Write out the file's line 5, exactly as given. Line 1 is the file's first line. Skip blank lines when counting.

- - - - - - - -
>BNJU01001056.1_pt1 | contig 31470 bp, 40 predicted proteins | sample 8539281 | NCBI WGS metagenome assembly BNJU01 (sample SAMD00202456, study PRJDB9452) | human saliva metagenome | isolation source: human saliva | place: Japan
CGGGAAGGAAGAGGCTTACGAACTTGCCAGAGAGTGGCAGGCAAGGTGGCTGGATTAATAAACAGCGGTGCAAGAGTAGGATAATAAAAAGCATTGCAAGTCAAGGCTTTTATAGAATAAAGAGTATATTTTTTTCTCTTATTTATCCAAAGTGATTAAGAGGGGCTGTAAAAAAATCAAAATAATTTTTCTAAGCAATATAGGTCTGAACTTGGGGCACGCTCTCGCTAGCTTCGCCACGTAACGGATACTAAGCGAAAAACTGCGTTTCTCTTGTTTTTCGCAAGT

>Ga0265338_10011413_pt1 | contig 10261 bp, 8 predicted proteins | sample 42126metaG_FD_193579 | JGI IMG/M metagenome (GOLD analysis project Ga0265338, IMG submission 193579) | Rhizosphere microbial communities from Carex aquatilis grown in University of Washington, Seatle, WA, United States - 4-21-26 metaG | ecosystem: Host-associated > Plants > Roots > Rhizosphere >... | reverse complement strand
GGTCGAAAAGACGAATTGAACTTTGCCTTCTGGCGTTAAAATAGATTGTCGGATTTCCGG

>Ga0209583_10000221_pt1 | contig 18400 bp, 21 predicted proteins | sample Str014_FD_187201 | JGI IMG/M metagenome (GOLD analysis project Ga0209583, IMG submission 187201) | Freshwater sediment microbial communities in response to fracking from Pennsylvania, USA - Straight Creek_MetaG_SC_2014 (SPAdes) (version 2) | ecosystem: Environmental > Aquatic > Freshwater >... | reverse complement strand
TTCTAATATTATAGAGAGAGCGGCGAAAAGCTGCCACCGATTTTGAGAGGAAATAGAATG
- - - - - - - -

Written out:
>Ga0209583_10000221_pt1 | contig 18400 bp, 21 predicted proteins | sample Str014_FD_187201 | JGI IMG/M metagenome (GOLD analysis project Ga0209583, IMG submission 187201) | Freshwater sediment microbial communities in response to fracking from Pennsylvania, USA - Straight Creek_MetaG_SC_2014 (SPAdes) (version 2) | ecosystem: Environmental > Aquatic > Freshwater >... | reverse complement strand